Do Not Be Anxious part 3: Look At The Sparrows

Look at the birds of the air: they neither sow nor reap nor gather into barns, and yet your heavenly Father feeds them. Are you not of more value than they? (Matthew 6:26) 

What are you looking at?

Stop looking at your bills for a minute and look out the window. Look at the birds of the air. What do you see?

For one, you see scavengers. Birds don’t have the know-how or ability to work the land for food. They rely on food just being there. You also see, as Jesus points out, that the food they need is there for them. It is there Jesus says, because of your Heavenly Father. He feeds them.

Don’t miss this. Jesus looks at birds eating worms and He sees God. ‘Your Heavenly Father feeds them.’ Is that what you see? Or do you just see birds and worms? The battle with anxiety is a battle to see as Jesus sees.

Jesus isn’t just directing our eyes; He is also directing the way we think about what we see. He is providing us with an interpretational grid that will help us correctly interpret the physical observable facts of life. Another word for this is a worldview. Jesus means for us to have a fully developed Biblical worldview. This is vital, because it is on the basis of our interpretations of life that we live our lives. A faulty worldview lens will give a distorted perspective of reality, and therefore an incorrect interpretation. If we are to deal properly with our anxiety, we must learn to interpret life as Jesus does. For that to happen, we must gain His worldview.

The first lens through which Jesus interprets the world is His understanding of God’s involvement in the events of life. Jesus sees a bird munching on a berry and says, “God gave him that.” He sees the sun shining and the rain falling and says, “God did that.”

For he makes his sun rise on the evil and on the good, and sends rain on the just and on the unjust. (Matthew 5:45)

He even sees the death of a sparrow as the doing of God.

Are not two sparrows sold for a penny? And not one of them will fall to the ground apart from your Father. (Matthew 10:29)

Jesus is not denying natural causes, but is bringing in another level of causality alongside. Is that how you think? Do you see the work of God behind the events of life?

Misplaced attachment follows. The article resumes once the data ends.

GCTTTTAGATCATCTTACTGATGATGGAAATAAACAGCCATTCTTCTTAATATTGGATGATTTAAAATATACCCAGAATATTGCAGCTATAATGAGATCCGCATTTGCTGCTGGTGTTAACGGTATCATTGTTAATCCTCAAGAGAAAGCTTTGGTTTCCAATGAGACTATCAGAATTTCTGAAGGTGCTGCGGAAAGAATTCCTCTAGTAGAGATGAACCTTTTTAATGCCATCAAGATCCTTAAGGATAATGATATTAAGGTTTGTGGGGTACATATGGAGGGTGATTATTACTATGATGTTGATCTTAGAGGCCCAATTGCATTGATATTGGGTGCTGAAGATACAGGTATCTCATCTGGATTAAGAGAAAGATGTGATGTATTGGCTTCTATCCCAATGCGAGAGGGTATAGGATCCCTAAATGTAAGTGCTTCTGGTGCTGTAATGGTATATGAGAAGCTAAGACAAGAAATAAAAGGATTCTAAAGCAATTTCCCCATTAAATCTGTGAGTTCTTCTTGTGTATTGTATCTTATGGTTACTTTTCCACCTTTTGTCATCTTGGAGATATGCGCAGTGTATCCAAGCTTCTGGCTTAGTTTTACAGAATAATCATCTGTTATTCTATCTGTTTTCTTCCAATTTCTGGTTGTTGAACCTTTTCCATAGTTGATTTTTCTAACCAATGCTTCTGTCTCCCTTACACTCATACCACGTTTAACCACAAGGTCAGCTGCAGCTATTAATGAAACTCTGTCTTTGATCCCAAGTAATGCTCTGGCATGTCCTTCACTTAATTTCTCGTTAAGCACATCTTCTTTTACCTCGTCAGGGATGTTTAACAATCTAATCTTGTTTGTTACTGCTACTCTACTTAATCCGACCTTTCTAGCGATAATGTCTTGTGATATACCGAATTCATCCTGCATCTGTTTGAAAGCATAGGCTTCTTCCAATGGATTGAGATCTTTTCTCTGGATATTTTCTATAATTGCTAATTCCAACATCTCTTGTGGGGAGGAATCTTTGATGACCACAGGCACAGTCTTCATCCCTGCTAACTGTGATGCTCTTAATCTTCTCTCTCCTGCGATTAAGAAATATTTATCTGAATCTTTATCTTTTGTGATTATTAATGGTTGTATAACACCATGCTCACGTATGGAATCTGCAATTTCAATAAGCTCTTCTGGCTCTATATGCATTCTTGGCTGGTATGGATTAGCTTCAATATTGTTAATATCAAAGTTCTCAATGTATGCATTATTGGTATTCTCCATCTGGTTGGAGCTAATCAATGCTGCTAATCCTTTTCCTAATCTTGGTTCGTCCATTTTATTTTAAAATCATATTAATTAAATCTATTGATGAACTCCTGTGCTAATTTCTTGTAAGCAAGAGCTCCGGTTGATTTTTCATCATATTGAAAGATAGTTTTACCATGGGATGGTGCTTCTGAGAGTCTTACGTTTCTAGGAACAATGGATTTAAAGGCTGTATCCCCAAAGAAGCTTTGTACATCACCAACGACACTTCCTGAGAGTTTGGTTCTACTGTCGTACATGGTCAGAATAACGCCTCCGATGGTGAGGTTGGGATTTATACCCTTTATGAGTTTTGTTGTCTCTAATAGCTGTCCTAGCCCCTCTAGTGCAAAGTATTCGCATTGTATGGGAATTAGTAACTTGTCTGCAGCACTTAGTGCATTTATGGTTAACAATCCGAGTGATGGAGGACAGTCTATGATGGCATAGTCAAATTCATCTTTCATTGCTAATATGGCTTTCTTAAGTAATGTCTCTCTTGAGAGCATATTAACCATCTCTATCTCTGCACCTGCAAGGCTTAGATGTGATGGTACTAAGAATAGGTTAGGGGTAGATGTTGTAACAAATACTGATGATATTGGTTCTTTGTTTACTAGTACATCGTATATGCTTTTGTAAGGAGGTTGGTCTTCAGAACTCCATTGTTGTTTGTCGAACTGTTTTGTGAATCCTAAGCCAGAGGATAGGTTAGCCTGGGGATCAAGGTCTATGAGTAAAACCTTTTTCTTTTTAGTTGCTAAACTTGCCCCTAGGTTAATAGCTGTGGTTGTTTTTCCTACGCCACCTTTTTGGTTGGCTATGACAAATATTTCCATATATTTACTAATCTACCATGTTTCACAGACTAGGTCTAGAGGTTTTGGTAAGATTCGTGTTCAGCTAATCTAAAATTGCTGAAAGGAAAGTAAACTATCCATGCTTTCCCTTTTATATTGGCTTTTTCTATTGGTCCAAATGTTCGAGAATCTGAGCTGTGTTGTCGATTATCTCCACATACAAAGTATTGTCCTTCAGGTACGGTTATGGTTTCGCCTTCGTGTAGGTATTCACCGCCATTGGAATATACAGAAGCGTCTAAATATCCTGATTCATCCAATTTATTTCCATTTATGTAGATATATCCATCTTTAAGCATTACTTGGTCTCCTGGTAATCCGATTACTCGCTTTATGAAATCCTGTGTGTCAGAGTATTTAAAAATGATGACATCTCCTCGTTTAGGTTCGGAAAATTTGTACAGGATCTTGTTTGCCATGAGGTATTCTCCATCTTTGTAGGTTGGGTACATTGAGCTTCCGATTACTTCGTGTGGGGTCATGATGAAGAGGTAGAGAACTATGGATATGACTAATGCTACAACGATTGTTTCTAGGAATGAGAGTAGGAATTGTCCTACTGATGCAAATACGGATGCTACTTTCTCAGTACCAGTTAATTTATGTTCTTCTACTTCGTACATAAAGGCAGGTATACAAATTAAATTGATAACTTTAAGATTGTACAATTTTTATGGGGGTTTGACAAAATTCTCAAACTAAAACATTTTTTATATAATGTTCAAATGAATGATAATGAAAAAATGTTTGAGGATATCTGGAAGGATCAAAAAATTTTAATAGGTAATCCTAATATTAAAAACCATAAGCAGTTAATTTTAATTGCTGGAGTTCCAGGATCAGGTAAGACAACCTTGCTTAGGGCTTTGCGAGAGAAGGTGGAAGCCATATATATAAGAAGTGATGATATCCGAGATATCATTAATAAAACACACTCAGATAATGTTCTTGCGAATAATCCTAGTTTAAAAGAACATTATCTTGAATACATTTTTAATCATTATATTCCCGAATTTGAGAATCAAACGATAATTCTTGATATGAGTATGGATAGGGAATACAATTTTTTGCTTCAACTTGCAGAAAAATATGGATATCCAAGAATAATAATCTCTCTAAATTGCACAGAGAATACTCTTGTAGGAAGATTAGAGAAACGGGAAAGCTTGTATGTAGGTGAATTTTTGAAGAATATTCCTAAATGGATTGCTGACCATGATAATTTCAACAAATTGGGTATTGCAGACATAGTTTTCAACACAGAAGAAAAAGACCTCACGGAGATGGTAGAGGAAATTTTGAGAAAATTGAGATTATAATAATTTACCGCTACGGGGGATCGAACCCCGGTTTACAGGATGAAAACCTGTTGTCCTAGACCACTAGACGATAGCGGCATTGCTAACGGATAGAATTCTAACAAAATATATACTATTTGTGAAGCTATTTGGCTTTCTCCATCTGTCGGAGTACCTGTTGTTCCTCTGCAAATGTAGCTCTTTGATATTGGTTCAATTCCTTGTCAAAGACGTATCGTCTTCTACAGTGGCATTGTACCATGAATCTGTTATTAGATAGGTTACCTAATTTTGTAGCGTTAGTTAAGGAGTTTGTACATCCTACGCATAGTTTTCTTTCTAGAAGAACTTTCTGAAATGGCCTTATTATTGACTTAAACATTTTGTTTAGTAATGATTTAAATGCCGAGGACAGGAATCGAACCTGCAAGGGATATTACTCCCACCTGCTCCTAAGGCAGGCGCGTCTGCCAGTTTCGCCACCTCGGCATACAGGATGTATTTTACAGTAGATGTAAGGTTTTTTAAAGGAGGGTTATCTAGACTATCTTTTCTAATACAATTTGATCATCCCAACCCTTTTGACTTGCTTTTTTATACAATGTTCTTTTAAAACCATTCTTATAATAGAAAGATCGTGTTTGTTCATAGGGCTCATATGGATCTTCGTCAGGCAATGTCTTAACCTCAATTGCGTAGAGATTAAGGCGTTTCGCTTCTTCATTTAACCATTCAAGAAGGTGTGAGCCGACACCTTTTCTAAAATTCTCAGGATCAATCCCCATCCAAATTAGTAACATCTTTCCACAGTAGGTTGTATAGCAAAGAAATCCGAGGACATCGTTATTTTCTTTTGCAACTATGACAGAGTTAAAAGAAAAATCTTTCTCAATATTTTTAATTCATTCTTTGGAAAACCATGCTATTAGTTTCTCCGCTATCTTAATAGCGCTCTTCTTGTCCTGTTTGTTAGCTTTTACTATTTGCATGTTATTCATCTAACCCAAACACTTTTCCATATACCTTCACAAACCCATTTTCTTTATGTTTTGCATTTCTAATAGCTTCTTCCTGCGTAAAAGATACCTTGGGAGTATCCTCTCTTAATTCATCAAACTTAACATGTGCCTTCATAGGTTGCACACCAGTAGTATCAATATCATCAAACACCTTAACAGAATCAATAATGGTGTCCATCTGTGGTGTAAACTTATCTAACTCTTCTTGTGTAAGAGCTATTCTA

Meditate over the following portion from Psalm 104 and highlight what it says about God’s activity.

You make springs gush forth in the valleys;
they flow between the hills;
they give drink to every beast of the field;
the wild donkeys quench their thirst.
Beside them the birds of the heavens dwell;
they sing among the branches.
From your lofty abode you water the mountains;
the earth is satisfied with the fruit of your work. 
You cause the grass to grow for the livestock
and plants for man to cultivate,
that he may bring forth food from the earth
and wine to gladden the heart of man,
oil to make his face shine
and bread to strengthen man’s heart. 
The trees of the LORD are watered abundantly,
the cedars of Lebanon that he planted.
In them the birds build their nests;
the stork has her home in the fir trees.
The high mountains are for the wild goats;
the rocks are a refuge for the rock badgers.

He made the moon to mark the seasons;
the sun knows its time for setting.
You make darkness, and it is night,
when all the beasts of the forest creep about.
The young lions roar for their prey,
seeking their food from God.
When the sun rises, they steal away
and lie down in their dens.
Man goes out to his work
and to his labor until the evening. 
O LORD, how manifold are your works!
In wisdom have you made them all;
the earth is full of your creatures.
Here is the sea, great and wide,
which teems with creatures innumerable,
living things both small and great.
There go the ships,
and Leviathan, which you formed to play in it.  
These all look to you,
to give them their food in due season.
When you give it to them, they gather it up;
when you open your hand, they are filled with good things.
When you hide your face, they are dismayed;
when you take away their breath, they die
and return to their dust.
When you send forth your Spirit, they are created,
and you renew the face of the ground.
(Psalm 104:10-30)

The second interpretational lens through which Jesus views the world is the Fatherhood of God. Every Christian can really and truly call Him Father (John 1:12). This means God's sovereign involvement in the events of life is channelled through and governed by His care and concern for His children. Absolute sovereignty is joined with Fatherly love and commitment.

With this in mind, look again at the sparrow. God is the sparrow's creator, but He is your Father. This means that in God's estimate of things, you are far more valuable to Him than the sparrow. And if God feeds that which is of lesser value to Him, how much more will He feed that which is of greater value? His care of the sparrow guarantees His care of you. The question is, will you trust Him?

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